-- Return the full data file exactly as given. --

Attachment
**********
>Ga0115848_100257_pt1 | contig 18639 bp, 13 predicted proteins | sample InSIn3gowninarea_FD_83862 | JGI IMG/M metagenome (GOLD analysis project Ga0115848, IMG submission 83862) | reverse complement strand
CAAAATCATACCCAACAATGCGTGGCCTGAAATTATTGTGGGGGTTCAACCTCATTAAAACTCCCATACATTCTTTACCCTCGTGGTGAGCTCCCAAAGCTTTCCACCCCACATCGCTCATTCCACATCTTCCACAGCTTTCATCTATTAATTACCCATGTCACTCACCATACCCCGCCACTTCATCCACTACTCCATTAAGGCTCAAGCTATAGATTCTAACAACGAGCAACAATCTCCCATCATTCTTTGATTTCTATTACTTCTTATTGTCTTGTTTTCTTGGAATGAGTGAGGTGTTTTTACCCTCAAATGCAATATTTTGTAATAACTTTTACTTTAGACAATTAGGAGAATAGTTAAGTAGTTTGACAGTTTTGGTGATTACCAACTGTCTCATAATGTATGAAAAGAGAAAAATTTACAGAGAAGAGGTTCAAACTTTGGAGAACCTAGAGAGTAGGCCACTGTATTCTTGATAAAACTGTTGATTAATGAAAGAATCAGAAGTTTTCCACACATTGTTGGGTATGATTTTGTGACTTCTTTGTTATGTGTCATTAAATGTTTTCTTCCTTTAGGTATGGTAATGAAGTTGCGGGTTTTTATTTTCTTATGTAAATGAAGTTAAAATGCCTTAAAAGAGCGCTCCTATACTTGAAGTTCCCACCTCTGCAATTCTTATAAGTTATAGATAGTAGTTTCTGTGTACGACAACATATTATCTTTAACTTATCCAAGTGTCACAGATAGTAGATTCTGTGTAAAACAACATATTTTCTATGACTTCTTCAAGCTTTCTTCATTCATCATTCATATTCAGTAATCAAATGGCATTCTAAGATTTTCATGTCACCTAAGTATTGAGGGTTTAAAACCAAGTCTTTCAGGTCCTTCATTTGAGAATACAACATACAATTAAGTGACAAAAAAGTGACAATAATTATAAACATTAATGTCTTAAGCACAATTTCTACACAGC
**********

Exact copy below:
>Ga0115848_100257_pt1 | contig 18639 bp, 13 predicted proteins | sample InSIn3gowninarea_FD_83862 | JGI IMG/M metagenome (GOLD analysis project Ga0115848, IMG submission 83862) | reverse complement strand
CAAAATCATACCCAACAATGCGTGGCCTGAAATTATTGTGGGGGTTCAACCTCATTAAAACTCCCATACATTCTTTACCCTCGTGGTGAGCTCCCAAAGCTTTCCACCCCACATCGCTCATTCCACATCTTCCACAGCTTTCATCTATTAATTACCCATGTCACTCACCATACCCCGCCACTTCATCCACTACTCCATTAAGGCTCAAGCTATAGATTCTAACAACGAGCAACAATCTCCCATCATTCTTTGATTTCTATTACTTCTTATTGTCTTGTTTTCTTGGAATGAGTGAGGTGTTTTTACCCTCAAATGCAATATTTTGTAATAACTTTTACTTTAGACAATTAGGAGAATAGTTAAGTAGTTTGACAGTTTTGGTGATTACCAACTGTCTCATAATGTATGAAAAGAGAAAAATTTACAGAGAAGAGGTTCAAACTTTGGAGAACCTAGAGAGTAGGCCACTGTATTCTTGATAAAACTGTTGATTAATGAAAGAATCAGAAGTTTTCCACACATTGTTGGGTATGATTTTGTGACTTCTTTGTTATGTGTCATTAAATGTTTTCTTCCTTTAGGTATGGTAATGAAGTTGCGGGTTTTTATTTTCTTATGTAAATGAAGTTAAAATGCCTTAAAAGAGCGCTCCTATACTTGAAGTTCCCACCTCTGCAATTCTTATAAGTTATAGATAGTAGTTTCTGTGTACGACAACATATTATCTTTAACTTATCCAAGTGTCACAGATAGTAGATTCTGTGTAAAACAACATATTTTCTATGACTTCTTCAAGCTTTCTTCATTCATCATTCATATTCAGTAATCAAATGGCATTCTAAGATTTTCATGTCACCTAAGTATTGAGGGTTTAAAACCAAGTCTTTCAGGTCCTTCATTTGAGAATACAACATACAATTAAGTGACAAAAAAGTGACAATAATTATAAACATTAATGTCTTAAGCACAATTTCTACACAGC